American Airlines kicked a Michigan family off a plane in Florida on Wednesday night over what the airline said were complaints from other passengers about their body odor.
Yossi Adler, his wife, Jennie, and their 19-month-old daughter were seated on a Miami-to-Detroit flight when ground crew asked them to step off the plane — and then the door closed behind them.
"They said, 'Sir, people have complained that you have body odor,'" Adler told NBC News on Thursday. "I said: 'Excuse me? I need to get home. There is no body odor on me.'"
The family, in Florida for a vacation, made it back to Detroit on Thursday and the airline stood behind its decision.
"The Adler family were asked to deplane last night after several passengers, along with our crew members, complained about their body odor," American Airlines said in a statement. "The family were provided hotel accommodations and meals, and re-booked on a flight to Detroit today.”
Yossi Adler — a 36-year-old business consultant from Southfield, Michigan — accused the airline of singling out his family because they're Jewish. He used his cellphone to tape his argument with the ground crew shortly after they were taken off the plane.
"There's a religious reason for some reason that they're kicking me off the plane. We don't have odor, OK? Nobody here has odor," Adler is heard saying on the video he shot.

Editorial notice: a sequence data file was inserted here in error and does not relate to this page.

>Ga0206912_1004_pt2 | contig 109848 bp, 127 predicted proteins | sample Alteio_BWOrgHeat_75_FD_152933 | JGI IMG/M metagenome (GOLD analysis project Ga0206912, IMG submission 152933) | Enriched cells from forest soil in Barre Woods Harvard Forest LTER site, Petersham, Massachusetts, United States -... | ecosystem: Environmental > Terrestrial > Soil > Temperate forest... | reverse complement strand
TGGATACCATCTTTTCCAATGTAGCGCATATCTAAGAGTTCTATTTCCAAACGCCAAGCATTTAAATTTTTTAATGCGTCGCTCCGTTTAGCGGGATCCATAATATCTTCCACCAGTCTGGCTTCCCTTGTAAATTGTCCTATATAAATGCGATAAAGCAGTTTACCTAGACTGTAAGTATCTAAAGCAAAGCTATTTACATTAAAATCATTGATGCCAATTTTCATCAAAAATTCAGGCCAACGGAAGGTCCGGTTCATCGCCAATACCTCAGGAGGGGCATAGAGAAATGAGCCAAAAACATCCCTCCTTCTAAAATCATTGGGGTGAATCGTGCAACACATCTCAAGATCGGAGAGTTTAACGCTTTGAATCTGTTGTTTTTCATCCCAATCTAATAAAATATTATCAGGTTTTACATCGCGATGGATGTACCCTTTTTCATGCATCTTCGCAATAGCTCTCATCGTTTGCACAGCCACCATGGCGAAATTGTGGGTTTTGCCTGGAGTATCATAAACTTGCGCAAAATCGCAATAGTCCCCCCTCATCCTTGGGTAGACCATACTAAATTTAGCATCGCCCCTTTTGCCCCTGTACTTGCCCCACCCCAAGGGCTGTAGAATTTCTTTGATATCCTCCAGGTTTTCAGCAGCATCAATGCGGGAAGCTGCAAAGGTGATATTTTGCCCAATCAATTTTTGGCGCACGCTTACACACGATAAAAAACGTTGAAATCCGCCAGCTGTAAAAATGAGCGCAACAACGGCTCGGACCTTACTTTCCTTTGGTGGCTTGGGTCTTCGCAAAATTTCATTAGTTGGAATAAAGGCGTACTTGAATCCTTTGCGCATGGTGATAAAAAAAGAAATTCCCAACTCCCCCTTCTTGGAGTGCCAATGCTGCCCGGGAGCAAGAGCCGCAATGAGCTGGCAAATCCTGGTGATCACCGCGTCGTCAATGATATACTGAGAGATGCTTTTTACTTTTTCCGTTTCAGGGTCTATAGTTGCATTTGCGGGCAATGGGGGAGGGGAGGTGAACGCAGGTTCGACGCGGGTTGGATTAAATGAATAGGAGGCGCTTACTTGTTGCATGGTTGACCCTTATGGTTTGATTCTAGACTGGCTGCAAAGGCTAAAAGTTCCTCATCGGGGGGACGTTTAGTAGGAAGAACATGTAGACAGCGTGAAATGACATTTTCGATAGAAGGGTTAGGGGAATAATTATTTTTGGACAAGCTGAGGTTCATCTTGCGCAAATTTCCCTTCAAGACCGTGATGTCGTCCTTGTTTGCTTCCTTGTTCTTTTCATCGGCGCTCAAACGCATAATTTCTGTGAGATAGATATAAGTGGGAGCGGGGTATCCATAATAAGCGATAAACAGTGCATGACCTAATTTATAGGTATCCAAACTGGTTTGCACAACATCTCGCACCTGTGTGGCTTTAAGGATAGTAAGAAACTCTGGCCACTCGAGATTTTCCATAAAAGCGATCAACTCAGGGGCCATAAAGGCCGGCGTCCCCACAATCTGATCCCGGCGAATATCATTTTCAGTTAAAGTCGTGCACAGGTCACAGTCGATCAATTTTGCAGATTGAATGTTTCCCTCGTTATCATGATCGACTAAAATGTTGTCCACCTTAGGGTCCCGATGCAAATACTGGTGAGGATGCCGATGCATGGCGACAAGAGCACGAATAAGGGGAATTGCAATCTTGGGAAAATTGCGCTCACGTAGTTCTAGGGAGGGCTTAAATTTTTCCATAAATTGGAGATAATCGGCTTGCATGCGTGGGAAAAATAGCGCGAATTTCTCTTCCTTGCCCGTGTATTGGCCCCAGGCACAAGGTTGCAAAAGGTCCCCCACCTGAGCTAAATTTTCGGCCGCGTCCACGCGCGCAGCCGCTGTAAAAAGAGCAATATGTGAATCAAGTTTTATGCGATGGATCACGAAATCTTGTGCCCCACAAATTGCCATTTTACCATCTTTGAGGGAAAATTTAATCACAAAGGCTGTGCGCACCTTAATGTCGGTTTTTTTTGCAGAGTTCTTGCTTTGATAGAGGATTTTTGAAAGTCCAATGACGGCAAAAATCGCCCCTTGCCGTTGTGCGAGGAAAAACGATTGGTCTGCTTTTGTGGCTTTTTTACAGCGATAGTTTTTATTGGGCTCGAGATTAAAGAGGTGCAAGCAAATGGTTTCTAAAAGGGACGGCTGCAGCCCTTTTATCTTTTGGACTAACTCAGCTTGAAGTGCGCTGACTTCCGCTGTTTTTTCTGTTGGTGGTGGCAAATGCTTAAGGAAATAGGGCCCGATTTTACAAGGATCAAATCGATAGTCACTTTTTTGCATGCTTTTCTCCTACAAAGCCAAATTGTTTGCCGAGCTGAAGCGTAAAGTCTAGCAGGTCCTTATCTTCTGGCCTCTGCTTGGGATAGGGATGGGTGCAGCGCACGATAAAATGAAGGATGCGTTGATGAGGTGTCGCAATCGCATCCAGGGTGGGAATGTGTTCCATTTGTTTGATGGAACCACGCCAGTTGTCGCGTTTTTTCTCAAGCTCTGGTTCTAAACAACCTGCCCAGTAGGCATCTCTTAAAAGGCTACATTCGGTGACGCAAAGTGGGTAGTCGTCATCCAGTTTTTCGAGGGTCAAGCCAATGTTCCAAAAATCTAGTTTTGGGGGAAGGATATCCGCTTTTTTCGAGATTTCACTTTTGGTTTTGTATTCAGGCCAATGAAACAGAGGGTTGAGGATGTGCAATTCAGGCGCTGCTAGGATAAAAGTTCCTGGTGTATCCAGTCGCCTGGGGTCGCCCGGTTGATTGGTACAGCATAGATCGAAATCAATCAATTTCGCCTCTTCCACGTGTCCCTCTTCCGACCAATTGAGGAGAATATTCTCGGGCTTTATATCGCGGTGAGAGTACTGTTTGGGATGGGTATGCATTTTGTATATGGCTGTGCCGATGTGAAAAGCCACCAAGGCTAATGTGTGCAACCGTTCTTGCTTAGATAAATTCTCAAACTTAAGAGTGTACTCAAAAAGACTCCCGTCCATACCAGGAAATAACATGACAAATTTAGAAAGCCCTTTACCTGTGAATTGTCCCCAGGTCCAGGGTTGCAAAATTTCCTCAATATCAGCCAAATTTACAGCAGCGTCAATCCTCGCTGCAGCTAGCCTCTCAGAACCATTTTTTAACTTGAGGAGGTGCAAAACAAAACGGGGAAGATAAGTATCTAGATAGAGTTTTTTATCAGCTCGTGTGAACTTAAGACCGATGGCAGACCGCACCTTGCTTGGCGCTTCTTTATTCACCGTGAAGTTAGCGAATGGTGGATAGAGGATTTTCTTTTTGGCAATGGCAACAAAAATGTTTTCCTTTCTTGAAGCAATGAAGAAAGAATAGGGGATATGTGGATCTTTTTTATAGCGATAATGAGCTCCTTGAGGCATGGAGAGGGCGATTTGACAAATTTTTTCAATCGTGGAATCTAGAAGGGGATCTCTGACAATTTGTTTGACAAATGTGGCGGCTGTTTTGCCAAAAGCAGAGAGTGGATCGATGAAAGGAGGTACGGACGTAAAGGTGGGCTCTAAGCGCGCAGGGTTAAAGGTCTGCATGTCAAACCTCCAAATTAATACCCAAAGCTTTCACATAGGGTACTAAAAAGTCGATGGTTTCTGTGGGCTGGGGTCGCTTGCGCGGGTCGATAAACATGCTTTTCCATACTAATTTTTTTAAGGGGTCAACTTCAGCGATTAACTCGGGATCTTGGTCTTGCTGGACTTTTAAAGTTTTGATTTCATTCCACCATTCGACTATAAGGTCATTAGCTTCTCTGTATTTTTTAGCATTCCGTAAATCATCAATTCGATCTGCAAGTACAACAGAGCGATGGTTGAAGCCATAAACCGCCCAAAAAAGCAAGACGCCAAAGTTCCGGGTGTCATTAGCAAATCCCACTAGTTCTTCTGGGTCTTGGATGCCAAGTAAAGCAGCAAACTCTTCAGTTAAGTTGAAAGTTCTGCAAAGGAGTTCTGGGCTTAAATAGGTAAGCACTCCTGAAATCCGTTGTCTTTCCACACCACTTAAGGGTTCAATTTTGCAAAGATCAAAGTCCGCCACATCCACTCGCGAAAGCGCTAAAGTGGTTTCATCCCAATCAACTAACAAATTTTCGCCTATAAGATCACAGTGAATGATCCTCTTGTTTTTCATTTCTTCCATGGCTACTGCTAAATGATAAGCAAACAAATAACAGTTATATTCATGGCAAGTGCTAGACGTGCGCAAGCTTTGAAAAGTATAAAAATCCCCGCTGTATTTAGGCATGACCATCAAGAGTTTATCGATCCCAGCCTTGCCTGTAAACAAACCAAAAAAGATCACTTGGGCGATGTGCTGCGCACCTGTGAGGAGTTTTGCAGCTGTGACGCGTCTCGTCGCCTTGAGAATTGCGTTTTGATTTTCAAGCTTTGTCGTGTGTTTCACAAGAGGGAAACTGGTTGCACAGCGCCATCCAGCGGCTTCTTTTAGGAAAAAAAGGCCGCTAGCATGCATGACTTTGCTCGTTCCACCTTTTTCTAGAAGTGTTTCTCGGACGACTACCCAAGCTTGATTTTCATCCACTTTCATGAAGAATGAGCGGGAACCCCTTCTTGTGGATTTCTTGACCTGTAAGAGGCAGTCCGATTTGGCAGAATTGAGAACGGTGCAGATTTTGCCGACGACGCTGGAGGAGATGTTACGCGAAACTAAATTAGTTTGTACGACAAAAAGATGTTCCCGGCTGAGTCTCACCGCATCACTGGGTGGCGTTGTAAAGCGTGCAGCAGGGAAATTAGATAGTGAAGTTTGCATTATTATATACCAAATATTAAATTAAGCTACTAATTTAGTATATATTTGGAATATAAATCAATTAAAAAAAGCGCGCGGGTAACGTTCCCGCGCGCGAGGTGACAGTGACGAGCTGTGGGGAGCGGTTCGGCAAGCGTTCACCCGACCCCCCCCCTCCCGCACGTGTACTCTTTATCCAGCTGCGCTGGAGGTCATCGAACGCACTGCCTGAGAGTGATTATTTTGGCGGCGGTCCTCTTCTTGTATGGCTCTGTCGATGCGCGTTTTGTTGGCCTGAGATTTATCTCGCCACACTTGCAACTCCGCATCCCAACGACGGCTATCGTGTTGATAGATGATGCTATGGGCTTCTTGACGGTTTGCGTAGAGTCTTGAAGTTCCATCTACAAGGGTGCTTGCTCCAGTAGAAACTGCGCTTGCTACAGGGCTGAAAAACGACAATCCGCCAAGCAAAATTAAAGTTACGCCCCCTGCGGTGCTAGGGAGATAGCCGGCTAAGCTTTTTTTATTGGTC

Moments, later a ground crew member asked, "Now you told me for religious reasons you don't shower, is that what you said?"
Adler responded: "No I didn't! I shower every day. I said you kicked me off because of religious reasons."
American Airlines insisted that body odor, not religion, was behind Wednesday night's actions.
Back home in the Detroit on Thursday, Alder insists he didn't smell on Wednesday night and that he and his wife bathe first thing every morning.
"And they still haven't said which one of us they said had body odor. Was it me, my wife, my baby?" he said.
Meanwhile, the University of Houston on Thursday defended an engineering professor who urged students — especially those from India and southeast Asia — to be aware of body odor issues.
The message was sent to graduate engineering students, NBC affiliate KPRC reported.
"People from India use lots of spices and people from other Southeast Asian countries use lot of garlic which has lots of health benefits," according to a message. "However, there is one problem. The body odor due to consumption of these foods becomes strong."
The school said the message was sent in 2017 and no disciplinary action was taken against the professor.
"Personal hygiene is a sensitive topic and every culture has accepted standards," the university said in a statement to NBC News on Thursday. "The message posted by a professor for graduate students was shared with good intentions and meant to help any student avoid a potentially embarrassing or awkward situation by making them aware of the hygiene practices that prevail in the U.S."
"As the second most diverse public research institution in the country, we are committed to fostering a diverse, inclusive and respectful environment for the UH community to live and learn."